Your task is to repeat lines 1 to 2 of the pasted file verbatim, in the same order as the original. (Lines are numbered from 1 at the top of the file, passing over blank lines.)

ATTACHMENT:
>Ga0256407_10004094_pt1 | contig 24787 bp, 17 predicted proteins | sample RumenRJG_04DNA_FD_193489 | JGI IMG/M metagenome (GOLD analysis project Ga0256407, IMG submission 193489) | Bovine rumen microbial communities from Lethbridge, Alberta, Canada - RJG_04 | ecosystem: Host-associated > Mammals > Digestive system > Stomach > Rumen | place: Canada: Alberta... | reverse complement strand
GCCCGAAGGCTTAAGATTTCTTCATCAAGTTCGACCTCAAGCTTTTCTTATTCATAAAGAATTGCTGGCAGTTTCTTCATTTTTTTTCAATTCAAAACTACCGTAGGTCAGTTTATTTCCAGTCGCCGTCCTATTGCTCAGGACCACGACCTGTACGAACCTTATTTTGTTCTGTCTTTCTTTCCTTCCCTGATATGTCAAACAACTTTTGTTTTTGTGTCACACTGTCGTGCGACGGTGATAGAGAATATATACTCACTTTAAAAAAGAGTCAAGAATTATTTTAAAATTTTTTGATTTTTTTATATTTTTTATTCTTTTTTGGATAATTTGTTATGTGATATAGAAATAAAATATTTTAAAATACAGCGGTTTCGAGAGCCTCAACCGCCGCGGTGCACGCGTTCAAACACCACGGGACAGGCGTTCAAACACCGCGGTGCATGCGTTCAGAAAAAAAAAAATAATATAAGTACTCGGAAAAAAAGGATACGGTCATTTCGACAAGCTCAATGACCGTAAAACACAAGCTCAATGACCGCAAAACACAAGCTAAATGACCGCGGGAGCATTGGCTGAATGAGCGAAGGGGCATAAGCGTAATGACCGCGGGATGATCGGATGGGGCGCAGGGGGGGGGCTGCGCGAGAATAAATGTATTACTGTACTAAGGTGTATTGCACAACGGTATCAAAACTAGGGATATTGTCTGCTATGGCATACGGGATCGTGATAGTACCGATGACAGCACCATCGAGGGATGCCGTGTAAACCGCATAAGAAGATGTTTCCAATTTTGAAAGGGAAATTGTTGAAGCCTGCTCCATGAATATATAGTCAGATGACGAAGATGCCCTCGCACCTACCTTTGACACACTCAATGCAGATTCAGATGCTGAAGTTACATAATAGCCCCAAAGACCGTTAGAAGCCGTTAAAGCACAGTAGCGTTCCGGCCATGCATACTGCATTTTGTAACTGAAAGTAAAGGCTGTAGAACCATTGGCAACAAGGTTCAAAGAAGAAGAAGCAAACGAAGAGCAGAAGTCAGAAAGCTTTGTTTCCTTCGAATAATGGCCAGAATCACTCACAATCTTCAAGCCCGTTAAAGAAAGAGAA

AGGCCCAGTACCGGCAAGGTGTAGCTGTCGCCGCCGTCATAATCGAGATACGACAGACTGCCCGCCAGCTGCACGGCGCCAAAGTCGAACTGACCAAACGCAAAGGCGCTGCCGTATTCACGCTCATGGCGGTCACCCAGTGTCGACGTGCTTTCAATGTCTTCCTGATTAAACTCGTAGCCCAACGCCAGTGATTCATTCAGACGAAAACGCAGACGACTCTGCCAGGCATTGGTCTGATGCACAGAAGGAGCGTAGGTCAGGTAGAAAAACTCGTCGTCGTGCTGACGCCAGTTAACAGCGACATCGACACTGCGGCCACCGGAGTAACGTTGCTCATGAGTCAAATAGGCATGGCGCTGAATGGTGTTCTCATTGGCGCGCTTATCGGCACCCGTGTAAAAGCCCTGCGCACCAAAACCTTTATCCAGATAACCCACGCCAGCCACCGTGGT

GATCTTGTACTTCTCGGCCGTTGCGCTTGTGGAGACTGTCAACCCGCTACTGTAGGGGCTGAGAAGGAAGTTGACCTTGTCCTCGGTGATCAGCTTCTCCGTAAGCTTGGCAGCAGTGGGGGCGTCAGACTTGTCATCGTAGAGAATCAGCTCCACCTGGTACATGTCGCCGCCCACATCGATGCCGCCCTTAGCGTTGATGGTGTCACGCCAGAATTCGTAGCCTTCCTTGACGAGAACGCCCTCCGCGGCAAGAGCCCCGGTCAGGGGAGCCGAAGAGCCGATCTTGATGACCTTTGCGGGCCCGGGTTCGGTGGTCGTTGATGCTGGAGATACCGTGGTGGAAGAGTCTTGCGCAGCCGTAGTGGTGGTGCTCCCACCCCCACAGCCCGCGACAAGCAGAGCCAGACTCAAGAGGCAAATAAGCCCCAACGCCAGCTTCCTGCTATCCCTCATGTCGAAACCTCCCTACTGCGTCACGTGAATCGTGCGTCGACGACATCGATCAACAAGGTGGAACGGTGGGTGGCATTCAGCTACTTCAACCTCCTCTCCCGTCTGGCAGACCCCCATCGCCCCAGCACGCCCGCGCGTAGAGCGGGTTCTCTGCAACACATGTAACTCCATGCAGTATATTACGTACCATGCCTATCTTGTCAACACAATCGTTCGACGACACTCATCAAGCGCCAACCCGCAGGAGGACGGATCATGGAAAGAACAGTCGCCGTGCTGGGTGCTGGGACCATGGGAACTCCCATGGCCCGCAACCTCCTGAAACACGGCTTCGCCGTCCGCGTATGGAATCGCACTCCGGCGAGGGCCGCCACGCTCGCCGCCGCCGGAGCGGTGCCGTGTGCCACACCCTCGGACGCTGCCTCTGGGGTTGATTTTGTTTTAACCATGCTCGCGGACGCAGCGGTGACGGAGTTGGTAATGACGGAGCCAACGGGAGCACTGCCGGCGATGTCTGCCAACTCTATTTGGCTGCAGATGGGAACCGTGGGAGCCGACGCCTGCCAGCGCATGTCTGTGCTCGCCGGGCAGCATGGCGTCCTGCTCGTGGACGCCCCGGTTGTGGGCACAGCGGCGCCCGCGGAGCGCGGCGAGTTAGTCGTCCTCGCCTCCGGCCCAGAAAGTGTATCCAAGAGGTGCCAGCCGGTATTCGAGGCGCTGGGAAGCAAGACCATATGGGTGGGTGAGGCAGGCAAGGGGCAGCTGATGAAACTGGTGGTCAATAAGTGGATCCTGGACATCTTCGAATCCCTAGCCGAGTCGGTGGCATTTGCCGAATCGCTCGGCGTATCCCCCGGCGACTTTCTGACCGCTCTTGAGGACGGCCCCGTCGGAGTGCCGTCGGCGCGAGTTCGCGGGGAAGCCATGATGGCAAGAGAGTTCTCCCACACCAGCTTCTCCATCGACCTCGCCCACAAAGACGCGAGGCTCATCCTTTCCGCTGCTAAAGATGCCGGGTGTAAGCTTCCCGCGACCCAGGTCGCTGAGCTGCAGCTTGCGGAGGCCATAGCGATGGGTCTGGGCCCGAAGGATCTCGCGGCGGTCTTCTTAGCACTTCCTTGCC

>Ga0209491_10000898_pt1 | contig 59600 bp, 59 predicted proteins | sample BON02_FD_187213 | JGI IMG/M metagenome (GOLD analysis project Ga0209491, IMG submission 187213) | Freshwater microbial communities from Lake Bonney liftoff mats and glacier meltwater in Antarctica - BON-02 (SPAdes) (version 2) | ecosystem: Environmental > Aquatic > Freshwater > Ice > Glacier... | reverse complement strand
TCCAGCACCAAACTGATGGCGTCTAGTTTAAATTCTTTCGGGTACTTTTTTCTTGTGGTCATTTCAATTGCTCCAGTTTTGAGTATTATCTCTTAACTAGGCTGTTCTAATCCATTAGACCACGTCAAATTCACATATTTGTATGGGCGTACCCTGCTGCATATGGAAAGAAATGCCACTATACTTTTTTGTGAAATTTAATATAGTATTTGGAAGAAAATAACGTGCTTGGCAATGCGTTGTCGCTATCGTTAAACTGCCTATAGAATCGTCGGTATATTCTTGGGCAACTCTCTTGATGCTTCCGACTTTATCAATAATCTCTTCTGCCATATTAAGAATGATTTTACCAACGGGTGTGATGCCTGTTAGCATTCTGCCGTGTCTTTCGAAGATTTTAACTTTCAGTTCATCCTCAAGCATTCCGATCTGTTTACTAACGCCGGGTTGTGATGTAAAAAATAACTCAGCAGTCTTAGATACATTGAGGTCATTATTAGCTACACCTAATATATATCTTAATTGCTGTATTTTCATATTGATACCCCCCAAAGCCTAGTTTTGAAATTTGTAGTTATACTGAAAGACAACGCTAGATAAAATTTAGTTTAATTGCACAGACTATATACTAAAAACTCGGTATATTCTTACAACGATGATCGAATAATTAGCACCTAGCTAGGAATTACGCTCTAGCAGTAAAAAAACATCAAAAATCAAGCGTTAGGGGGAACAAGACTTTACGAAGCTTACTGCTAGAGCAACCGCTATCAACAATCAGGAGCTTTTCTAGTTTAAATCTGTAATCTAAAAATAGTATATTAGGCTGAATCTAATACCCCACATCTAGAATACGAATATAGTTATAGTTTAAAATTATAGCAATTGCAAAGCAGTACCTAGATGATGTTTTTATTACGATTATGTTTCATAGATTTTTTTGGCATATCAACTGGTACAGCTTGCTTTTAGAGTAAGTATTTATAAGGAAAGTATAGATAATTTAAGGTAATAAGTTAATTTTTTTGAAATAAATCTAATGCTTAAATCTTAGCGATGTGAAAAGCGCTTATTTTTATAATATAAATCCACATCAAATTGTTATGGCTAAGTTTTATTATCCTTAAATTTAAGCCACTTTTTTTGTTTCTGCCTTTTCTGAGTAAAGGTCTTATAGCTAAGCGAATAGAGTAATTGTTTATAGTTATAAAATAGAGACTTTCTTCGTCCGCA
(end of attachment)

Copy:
>Ga0256407_10004094_pt1 | contig 24787 bp, 17 predicted proteins | sample RumenRJG_04DNA_FD_193489 | JGI IMG/M metagenome (GOLD analysis project Ga0256407, IMG submission 193489) | Bovine rumen microbial communities from Lethbridge, Alberta, Canada - RJG_04 | ecosystem: Host-associated > Mammals > Digestive system > Stomach > Rumen | place: Canada: Alberta... | reverse complement strand
GCCCGAAGGCTTAAGATTTCTTCATCAAGTTCGACCTCAAGCTTTTCTTATTCATAAAGAATTGCTGGCAGTTTCTTCATTTTTTTTCAATTCAAAACTACCGTAGGTCAGTTTATTTCCAGTCGCCGTCCTATTGCTCAGGACCACGACCTGTACGAACCTTATTTTGTTCTGTCTTTCTTTCCTTCCCTGATATGTCAAACAACTTTTGTTTTTGTGTCACACTGTCGTGCGACGGTGATAGAGAATATATACTCACTTTAAAAAAGAGTCAAGAATTATTTTAAAATTTTTTGATTTTTTTATATTTTTTATTCTTTTTTGGATAATTTGTTATGTGATATAGAAATAAAATATTTTAAAATACAGCGGTTTCGAGAGCCTCAACCGCCGCGGTGCACGCGTTCAAACACCACGGGACAGGCGTTCAAACACCGCGGTGCATGCGTTCAGAAAAAAAAAAATAATATAAGTACTCGGAAAAAAAGGATACGGTCATTTCGACAAGCTCAATGACCGTAAAACACAAGCTCAATGACCGCAAAACACAAGCTAAATGACCGCGGGAGCATTGGCTGAATGAGCGAAGGGGCATAAGCGTAATGACCGCGGGATGATCGGATGGGGCGCAGGGGGGGGGCTGCGCGAGAATAAATGTATTACTGTACTAAGGTGTATTGCACAACGGTATCAAAACTAGGGATATTGTCTGCTATGGCATACGGGATCGTGATAGTACCGATGACAGCACCATCGAGGGATGCCGTGTAAACCGCATAAGAAGATGTTTCCAATTTTGAAAGGGAAATTGTTGAAGCCTGCTCCATGAATATATAGTCAGATGACGAAGATGCCCTCGCACCTACCTTTGACACACTCAATGCAGATTCAGATGCTGAAGTTACATAATAGCCCCAAAGACCGTTAGAAGCCGTTAAAGCACAGTAGCGTTCCGGCCATGCATACTGCATTTTGTAACTGAAAGTAAAGGCTGTAGAACCATTGGCAACAAGGTTCAAAGAAGAAGAAGCAAACGAAGAGCAGAAGTCAGAAAGCTTTGTTTCCTTCGAATAATGGCCAGAATCACTCACAATCTTCAAGCCCGTTAAAGAAAGAGAA